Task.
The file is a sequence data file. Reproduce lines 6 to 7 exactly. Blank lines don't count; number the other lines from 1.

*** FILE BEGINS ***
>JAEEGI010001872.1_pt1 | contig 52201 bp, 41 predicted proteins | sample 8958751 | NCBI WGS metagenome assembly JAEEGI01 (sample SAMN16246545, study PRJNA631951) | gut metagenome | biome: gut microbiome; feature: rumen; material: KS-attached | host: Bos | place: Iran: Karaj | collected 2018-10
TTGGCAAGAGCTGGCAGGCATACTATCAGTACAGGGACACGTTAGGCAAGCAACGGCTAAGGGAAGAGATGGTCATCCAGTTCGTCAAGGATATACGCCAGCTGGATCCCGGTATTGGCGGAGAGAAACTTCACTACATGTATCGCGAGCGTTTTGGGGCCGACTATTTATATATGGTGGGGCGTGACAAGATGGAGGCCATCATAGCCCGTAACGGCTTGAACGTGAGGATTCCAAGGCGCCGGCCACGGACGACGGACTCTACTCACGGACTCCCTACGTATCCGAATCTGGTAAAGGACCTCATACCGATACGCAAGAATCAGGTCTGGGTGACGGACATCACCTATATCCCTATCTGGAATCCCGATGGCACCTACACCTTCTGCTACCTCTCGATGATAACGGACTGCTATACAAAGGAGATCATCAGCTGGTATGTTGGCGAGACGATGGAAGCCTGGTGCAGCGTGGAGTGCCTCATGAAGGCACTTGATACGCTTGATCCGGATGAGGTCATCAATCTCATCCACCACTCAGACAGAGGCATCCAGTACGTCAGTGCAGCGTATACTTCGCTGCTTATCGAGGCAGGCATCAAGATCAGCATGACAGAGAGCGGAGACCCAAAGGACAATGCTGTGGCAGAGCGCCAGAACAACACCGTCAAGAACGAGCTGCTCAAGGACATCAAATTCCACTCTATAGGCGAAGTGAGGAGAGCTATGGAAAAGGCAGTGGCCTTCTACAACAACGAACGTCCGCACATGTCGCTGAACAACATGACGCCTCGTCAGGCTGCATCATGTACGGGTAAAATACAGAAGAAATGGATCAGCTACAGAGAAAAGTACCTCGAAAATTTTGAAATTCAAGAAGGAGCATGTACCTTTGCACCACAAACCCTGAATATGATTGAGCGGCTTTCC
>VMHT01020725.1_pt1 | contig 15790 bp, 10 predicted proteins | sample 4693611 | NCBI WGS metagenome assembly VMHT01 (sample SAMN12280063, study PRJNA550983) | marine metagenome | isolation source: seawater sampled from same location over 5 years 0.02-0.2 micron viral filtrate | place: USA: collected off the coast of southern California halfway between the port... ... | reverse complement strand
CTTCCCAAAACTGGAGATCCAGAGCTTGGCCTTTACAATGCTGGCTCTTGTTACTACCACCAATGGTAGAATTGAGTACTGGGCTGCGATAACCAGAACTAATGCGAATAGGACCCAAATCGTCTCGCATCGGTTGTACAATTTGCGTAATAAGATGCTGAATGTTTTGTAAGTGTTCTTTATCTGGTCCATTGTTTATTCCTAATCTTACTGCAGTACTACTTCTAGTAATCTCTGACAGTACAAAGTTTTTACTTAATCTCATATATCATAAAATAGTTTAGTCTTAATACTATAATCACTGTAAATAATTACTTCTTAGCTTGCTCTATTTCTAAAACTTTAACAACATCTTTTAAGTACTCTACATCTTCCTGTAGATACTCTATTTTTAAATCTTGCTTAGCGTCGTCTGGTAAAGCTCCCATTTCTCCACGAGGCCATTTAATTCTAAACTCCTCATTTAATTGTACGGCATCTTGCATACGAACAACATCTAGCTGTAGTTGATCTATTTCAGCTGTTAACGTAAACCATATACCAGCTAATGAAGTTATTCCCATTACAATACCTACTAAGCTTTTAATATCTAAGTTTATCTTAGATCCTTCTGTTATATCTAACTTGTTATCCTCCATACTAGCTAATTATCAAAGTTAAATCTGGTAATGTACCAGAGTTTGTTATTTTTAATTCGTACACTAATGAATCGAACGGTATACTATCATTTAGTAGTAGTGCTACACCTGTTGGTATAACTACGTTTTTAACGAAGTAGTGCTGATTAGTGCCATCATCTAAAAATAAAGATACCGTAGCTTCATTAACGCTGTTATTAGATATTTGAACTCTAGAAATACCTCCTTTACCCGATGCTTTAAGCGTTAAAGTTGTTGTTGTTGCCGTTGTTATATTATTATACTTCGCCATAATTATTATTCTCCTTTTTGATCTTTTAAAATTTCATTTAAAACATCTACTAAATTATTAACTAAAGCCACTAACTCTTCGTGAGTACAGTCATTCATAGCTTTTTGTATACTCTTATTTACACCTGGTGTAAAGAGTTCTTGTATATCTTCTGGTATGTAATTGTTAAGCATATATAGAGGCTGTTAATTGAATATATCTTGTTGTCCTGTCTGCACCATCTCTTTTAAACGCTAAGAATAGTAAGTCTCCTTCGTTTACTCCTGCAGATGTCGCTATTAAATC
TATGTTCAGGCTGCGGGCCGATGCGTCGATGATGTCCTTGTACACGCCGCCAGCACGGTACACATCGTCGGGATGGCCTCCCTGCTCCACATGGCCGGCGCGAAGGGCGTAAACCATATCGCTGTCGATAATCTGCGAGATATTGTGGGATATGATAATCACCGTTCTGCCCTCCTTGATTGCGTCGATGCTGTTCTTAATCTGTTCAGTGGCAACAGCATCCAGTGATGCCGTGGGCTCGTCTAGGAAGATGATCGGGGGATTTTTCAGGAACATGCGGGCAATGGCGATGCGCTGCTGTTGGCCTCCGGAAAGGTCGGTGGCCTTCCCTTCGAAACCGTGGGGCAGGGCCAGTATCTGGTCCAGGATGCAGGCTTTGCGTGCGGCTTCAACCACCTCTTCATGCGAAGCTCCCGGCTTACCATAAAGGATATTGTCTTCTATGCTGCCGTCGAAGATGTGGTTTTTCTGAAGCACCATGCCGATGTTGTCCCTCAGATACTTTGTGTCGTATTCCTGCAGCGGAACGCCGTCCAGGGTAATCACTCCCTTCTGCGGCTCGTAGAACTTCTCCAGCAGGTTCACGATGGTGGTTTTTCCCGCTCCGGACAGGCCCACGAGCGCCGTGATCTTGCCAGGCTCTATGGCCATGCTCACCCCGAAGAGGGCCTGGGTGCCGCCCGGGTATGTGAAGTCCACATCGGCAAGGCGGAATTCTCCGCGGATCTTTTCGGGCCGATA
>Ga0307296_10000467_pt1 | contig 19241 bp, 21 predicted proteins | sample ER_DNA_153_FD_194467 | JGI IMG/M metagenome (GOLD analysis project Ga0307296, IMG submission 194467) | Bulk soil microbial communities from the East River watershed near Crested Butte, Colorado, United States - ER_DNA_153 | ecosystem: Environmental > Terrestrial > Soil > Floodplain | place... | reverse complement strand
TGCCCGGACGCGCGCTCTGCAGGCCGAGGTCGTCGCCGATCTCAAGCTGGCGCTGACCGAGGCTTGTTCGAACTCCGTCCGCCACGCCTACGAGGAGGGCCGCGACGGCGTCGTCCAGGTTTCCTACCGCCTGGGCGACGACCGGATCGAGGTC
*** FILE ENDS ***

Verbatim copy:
>Ga0307296_10000467_pt1 | contig 19241 bp, 21 predicted proteins | sample ER_DNA_153_FD_194467 | JGI IMG/M metagenome (GOLD analysis project Ga0307296, IMG submission 194467) | Bulk soil microbial communities from the East River watershed near Crested Butte, Colorado, United States - ER_DNA_153 | ecosystem: Environmental > Terrestrial > Soil > Floodplain | place... | reverse complement strand
TGCCCGGACGCGCGCTCTGCAGGCCGAGGTCGTCGCCGATCTCAAGCTGGCGCTGACCGAGGCTTGTTCGAACTCCGTCCGCCACGCCTACGAGGAGGGCCGCGACGGCGTCGTCCAGGTTTCCTACCGCCTGGGCGACGACCGGATCGAGGTC